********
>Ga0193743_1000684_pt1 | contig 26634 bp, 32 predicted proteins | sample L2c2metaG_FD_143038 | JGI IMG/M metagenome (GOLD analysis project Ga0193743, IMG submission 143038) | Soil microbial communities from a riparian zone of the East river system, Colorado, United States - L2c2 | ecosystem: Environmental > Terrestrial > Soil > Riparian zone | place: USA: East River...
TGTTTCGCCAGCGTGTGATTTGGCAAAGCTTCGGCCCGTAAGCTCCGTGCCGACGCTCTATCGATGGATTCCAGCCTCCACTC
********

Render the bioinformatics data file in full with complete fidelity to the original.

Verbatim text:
>Ga0193743_1000684_pt1 | contig 26634 bp, 32 predicted proteins | sample L2c2metaG_FD_143038 | JGI IMG/M metagenome (GOLD analysis project Ga0193743, IMG submission 143038) | Soil microbial communities from a riparian zone of the East river system, Colorado, United States - L2c2 | ecosystem: Environmental > Terrestrial > Soil > Riparian zone | place: USA: East River...
TGTTTCGCCAGCGTGTGATTTGGCAAAGCTTCGGCCCGTAAGCTCCGTGCCGACGCTCTATCGATGGATTCCAGCCTCCACTC